Kinew James

Kinew James and Maureen Mandijarra were two Aboriginal women who went into custody and never came out. They are part of the Commonwealth of Missing and Murdered Aboriginal Women. Canada killed Kinew James; Australia killed Maureen Mandijarra. And the abuse of these two women doesn’t end with their death. Kinew James died in January 2013, and her inquest is finally going to take place in April 2016. Maureen Mandijarra died in custody in 2012, and her inquest is only now taking place. The State honors Aboriginal women with brutality.

Kinew James was a “troubled” young woman. She entered prison at 18, sentenced to six years. That doubled to twelve, thanks to “misbehavior” and to her deteriorating mental health. Subsequent years were a blur of self harm and attempted suicide; frequent relocation as one institution after another failed to help her; and long and frequent periods of solitary confinement.

But she was improving. Kinew James succeeded in graduating from high school while in prison, and, at the age of 35, was looking forward to getting out and moving on. On Saturday, January 19, 2013, Kinew James talked with her mother, and all seemed well. By evening, she was complaining of pains. That night, moaning and crying, she pressed the distress button … five times. The guards ignored her pleas, and are reported to have turned off or muted her alarm. After an hour, a nurse finally went in, and found Kinew James unresponsive. The nurse then waited 12 to 15 minutes to declare a medical emergency.

James died in the hospital, but she was killed long before the ambulance took her away.

Maureen Mandijarra was arrested for public drinking on the evening of November 29, 2012. She died in police custody the next day. Mandijarra was 44 years old. The police brought her in and dumped her on the floor in a police cell. She lay there perfectly still for at least six hours. She never moved, and no one, other than a cellmate, noticed, because no one ever checked. Over three years later, the inquest is now taking place. It’s taken so long because provincial and local police dragged their feet for years, and never provided any reports until recently.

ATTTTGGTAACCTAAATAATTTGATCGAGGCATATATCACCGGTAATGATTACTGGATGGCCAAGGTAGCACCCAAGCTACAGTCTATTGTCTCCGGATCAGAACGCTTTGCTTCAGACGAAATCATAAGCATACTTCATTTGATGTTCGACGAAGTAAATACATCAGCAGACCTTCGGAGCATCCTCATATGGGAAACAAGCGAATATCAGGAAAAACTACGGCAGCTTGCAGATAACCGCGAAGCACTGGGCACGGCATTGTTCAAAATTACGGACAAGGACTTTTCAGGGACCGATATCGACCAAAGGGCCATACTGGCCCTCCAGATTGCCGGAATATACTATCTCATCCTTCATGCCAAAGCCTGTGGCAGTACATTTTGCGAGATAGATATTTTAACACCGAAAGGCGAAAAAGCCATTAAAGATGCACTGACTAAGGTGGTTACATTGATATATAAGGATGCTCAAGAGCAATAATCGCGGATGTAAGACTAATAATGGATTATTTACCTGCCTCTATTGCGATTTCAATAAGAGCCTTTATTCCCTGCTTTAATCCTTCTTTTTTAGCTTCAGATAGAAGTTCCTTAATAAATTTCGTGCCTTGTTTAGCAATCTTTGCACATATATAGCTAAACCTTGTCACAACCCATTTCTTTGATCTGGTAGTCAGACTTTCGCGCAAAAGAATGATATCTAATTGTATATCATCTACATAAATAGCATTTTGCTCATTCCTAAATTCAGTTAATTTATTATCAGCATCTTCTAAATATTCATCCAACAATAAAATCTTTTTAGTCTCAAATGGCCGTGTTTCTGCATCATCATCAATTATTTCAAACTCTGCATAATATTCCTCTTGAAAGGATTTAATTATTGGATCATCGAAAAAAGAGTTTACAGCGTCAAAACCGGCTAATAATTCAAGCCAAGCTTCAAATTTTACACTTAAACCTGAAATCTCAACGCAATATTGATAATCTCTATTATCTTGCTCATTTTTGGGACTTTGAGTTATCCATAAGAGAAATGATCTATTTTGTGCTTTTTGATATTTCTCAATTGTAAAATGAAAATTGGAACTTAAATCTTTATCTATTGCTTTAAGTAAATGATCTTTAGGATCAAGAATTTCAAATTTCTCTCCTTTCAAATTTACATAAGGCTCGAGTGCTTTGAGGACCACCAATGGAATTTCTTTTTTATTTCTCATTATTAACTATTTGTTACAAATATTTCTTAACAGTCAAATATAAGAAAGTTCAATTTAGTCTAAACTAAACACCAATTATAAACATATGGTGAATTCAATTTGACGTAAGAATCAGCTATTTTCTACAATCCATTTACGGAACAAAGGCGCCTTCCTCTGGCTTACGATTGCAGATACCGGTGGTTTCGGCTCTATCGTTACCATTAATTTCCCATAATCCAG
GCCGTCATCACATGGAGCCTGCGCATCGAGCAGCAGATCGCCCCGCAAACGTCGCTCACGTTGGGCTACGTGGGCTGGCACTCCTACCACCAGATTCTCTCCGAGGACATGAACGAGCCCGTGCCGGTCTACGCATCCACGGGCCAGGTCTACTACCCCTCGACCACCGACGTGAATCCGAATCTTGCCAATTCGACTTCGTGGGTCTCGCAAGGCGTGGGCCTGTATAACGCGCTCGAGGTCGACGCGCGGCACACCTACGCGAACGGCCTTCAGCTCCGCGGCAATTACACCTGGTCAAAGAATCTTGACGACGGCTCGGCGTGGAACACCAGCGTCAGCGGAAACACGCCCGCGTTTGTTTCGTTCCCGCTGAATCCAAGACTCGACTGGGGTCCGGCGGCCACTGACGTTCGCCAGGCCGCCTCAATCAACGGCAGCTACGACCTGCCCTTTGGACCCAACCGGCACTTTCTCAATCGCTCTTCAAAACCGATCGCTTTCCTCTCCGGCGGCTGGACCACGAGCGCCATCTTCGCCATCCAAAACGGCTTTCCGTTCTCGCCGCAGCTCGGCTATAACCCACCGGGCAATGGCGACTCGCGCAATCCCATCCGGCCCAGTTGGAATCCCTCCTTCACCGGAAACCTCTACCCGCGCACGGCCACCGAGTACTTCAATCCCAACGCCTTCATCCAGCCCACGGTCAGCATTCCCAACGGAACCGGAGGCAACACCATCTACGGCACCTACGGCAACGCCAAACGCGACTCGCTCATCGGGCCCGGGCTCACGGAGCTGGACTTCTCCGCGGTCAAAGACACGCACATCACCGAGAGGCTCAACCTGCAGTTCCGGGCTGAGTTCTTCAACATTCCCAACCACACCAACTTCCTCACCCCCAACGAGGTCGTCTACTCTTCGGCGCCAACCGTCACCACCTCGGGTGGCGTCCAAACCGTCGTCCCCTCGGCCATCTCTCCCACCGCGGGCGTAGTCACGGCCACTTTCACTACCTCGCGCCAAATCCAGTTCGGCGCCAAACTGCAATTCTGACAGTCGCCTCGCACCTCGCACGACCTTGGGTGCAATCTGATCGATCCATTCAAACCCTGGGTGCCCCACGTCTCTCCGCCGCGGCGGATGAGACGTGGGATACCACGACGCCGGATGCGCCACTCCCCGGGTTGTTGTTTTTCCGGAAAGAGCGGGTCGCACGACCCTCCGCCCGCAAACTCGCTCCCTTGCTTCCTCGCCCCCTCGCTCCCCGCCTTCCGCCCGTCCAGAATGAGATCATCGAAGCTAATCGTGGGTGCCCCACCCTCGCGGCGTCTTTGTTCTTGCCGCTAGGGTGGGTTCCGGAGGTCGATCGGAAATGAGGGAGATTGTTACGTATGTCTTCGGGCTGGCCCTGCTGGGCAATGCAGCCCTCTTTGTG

Kinew James’ and Maureen Mandijarra’s stories are not the same story. What is the same narrative is that of State abuse of Aboriginal women. Like the United States, Canada and Australia have invested heavily in the devaluation of Aboriginal women’s bodies and lives. The rising rates of incarceration married to the plummeting budgets for assistance say as much. So do the women’s corpses, decade after decade, year after year. For Aboriginal women, the histories and lived experiences of colonial occupation and violence not only continue to this day. They are intensifying. Since the 1990s, the number of Aboriginal deaths in custody in Australia has skyrocketed, through one Royal Commission on Aboriginal Deaths in Custody after another.

State practices and policies generally criminalize mental illness, alcohol abuse, and poverty; and add additional punishments if the subjects at hand are women. For Aboriginal women who live with mental illness, alcohol or drug dependency, poverty, the sentence is death.

(Photo Credit: CBC News